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How is climate change affecting the weather today?

Our planet is not only getting warmer—it’s also getting wetter. That shows up in ways both subtle and alarming.

The Earth has warmed roughly 1.8 ℉ since 1850. This means that people almost everywhere are, on average, experiencing warmer weather. But this rise in temperature is also changing humidity and rainfall, with consequences for extreme weather events, says Professor Paul O’Gorman of the MIT Program in Atmospheres, Oceans and Climate.

Warmer weather is causing more humidity. We often think about how humid it feels outside: that muggy feeling is caused by a high amount of water vapor in the air. And warmer air can hold more water; in fact, says O’Gorman, humidity rises about 3.5% for every degree Fahrenheit that the temperature rises. The higher the humidity, the harder it is for our bodies to cool off by sweating, which can be uncomfortable but also increases health risks from exhaustion, fainting, and even life-threatening heat stroke.

Humidity also affects rainfall. Experts agree that, in warmer climates, major storms are dropping more rain. Rain gauges show that the rainiest day each year has gotten roughly 3.5% wetter for every degree Fahrenheit of global warming, the same rise we’re seeing in humidity. This makes sense, says O’Gorman: if there’s more water vapor in the air when a storm starts, more rain will fall during that storm. In some regions, rainfall could rise even more as storms develop stronger winds. And the most intense tropical cyclones, or hurricanes, are expected to become more frequent too. Recent terrible hurricane seasons in the Atlantic are likely a preview of the future. In 2017, for instance, Hurricane Harvey dropped more than 60 inches of rain on Texas’s gulf coast. MIT’s Professor Kerry Emanuel has calculated that, as recently as the 1990s, the state of Texas had only a 1% chance of seeing a storm with that much rain in a given year; now, the chances are closer to 6%.1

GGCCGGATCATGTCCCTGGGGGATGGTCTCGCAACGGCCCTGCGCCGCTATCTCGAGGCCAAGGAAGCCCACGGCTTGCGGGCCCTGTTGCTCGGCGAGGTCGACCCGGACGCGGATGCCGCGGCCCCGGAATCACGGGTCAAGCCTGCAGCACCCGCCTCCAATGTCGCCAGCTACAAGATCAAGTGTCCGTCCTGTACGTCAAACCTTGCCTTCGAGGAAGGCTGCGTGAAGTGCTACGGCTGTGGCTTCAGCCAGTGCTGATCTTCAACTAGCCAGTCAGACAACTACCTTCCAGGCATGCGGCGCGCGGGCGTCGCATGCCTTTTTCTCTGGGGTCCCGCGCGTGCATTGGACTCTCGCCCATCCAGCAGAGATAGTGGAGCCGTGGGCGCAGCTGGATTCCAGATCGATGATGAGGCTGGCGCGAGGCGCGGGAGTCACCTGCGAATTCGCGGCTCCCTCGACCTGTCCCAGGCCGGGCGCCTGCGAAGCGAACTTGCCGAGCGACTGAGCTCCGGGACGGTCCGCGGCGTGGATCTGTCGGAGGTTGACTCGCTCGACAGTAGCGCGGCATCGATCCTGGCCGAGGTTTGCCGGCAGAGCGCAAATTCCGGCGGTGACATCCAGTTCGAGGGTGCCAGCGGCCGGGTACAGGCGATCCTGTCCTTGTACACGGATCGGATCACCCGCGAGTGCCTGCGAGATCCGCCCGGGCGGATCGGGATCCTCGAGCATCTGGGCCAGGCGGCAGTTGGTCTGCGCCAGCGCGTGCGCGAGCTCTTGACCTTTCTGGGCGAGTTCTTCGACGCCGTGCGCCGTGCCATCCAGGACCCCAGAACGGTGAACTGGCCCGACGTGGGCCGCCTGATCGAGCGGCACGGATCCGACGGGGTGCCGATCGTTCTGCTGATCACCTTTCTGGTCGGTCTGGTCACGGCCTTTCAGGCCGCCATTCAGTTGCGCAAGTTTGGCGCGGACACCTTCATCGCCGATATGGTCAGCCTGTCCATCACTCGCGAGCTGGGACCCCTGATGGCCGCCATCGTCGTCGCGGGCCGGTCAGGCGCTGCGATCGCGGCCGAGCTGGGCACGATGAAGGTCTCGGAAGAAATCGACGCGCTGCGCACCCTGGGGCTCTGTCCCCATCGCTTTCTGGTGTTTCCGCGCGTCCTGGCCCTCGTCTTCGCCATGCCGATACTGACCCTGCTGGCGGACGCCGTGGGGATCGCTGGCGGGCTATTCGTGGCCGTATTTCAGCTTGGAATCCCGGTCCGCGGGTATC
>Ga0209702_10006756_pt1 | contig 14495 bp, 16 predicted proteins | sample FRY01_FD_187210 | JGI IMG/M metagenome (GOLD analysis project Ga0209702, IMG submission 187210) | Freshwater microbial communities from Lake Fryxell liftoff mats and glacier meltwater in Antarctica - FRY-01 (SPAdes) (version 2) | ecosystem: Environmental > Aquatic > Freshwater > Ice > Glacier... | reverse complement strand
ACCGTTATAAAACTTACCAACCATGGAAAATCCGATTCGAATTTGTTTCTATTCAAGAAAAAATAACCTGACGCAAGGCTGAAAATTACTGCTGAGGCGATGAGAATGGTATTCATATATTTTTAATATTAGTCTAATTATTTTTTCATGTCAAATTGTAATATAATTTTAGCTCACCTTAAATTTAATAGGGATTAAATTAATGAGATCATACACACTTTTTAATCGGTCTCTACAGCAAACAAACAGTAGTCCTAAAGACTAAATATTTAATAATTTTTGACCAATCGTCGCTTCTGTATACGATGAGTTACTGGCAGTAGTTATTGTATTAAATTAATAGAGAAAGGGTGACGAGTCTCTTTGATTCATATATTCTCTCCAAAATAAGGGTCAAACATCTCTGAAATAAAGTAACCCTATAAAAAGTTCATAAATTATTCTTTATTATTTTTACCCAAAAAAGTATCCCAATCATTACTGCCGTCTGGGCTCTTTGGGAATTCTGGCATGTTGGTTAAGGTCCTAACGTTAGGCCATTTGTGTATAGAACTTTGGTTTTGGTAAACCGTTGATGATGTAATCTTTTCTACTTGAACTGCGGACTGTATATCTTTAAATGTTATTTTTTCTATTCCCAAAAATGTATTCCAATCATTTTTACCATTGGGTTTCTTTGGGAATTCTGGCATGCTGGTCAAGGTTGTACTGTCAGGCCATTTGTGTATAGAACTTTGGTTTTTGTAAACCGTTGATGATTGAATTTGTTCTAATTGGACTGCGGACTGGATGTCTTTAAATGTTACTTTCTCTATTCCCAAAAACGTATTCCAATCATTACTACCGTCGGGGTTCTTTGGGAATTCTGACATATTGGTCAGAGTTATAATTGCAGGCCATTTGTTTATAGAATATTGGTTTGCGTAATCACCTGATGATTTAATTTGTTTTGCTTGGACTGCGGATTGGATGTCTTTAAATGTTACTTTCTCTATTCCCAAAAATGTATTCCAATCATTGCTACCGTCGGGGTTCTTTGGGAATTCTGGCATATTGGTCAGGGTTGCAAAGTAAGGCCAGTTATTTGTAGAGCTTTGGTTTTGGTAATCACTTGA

It’s less clear how rising temperatures have affected the total number of storms. Most models suggest that both tropical cyclones (seen near the equator) and extratropical cyclones (seen in middle or higher latitudes) will become less frequent due to climate change. While fewer storms overall may seem like a good thing, the fall in extratropical cyclones, which we can already see in the Northern Hemisphere, has actually created an unexpected problem: it tends to make air pollution worse, offsetting some of the gains from reductions in emissions. “Particularly in the summer,” O’Gorman says, “these cyclones move the air around, bringing air from higher in the atmosphere and ventilating the air that’s near the surface, which can remove air pollution and stop heat waves.” With fewer extratropical cyclones, warm, polluted air is left to linger lower in the atmosphere.

If we’re seeing heavier rainfall, we should also see more flooding, right? It turns out it depends. Some parts of the United States, like the Northeast, have seen increasing flooding in recent years, while other areas, like the Southwest, are seeing fewer floods. “The current thinking is that streamflow [the amount of water flowing in rivers and streams] is more complicated than just how much rain fell in the last day,” says O’Gorman. As weather patterns shift, regions that are getting drier on average might see less flooding even after a spectacular storm.

Curious about the effects of climate change on specific weather events? Researchers can run simulations of today’s storms under past climate conditions, allowing us to see what aspects of our current weather are the result of climate change. World Weather Attribution is an international effort to share this data with the public. The website publishes analyses of dozens of recent extreme weather events around the world, explaining how these events were affected by the climate change we are already experiencing.


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1 Emanuel, Kerry.